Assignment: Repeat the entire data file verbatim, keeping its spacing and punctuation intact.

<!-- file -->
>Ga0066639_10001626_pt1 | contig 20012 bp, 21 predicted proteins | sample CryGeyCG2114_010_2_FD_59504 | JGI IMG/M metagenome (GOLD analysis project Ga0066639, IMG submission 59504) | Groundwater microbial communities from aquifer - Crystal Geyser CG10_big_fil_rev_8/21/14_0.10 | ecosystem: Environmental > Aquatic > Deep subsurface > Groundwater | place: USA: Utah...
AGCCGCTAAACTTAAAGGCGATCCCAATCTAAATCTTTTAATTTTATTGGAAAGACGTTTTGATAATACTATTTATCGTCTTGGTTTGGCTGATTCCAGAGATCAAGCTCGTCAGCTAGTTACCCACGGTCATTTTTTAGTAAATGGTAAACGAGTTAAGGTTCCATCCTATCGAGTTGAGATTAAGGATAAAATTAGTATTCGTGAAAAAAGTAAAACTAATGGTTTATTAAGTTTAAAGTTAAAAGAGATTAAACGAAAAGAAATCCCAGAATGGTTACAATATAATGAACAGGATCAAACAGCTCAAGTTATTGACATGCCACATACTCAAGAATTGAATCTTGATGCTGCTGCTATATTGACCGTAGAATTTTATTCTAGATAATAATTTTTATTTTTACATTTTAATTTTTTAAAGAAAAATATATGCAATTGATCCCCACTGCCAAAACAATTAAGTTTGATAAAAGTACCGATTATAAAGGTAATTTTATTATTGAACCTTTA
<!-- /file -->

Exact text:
>Ga0066639_10001626_pt1 | contig 20012 bp, 21 predicted proteins | sample CryGeyCG2114_010_2_FD_59504 | JGI IMG/M metagenome (GOLD analysis project Ga0066639, IMG submission 59504) | Groundwater microbial communities from aquifer - Crystal Geyser CG10_big_fil_rev_8/21/14_0.10 | ecosystem: Environmental > Aquatic > Deep subsurface > Groundwater | place: USA: Utah...
AGCCGCTAAACTTAAAGGCGATCCCAATCTAAATCTTTTAATTTTATTGGAAAGACGTTTTGATAATACTATTTATCGTCTTGGTTTGGCTGATTCCAGAGATCAAGCTCGTCAGCTAGTTACCCACGGTCATTTTTTAGTAAATGGTAAACGAGTTAAGGTTCCATCCTATCGAGTTGAGATTAAGGATAAAATTAGTATTCGTGAAAAAAGTAAAACTAATGGTTTATTAAGTTTAAAGTTAAAAGAGATTAAACGAAAAGAAATCCCAGAATGGTTACAATATAATGAACAGGATCAAACAGCTCAAGTTATTGACATGCCACATACTCAAGAATTGAATCTTGATGCTGCTGCTATATTGACCGTAGAATTTTATTCTAGATAATAATTTTTATTTTTACATTTTAATTTTTTAAAGAAAAATATATGCAATTGATCCCCACTGCCAAAACAATTAAGTTTGATAAAAGTACCGATTATAAAGGTAATTTTATTATTGAACCTTTA